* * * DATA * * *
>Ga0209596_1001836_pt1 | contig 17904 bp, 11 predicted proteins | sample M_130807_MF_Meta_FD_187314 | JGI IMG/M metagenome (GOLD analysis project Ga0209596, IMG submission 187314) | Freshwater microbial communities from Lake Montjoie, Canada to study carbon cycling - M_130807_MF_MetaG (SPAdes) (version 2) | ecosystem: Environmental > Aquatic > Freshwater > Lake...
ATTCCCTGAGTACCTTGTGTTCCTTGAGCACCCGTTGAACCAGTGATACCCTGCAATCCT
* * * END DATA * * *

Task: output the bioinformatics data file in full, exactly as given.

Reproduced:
>Ga0209596_1001836_pt1 | contig 17904 bp, 11 predicted proteins | sample M_130807_MF_Meta_FD_187314 | JGI IMG/M metagenome (GOLD analysis project Ga0209596, IMG submission 187314) | Freshwater microbial communities from Lake Montjoie, Canada to study carbon cycling - M_130807_MF_MetaG (SPAdes) (version 2) | ecosystem: Environmental > Aquatic > Freshwater > Lake...
ATTCCCTGAGTACCTTGTGTTCCTTGAGCACCCGTTGAACCAGTGATACCCTGCAATCCT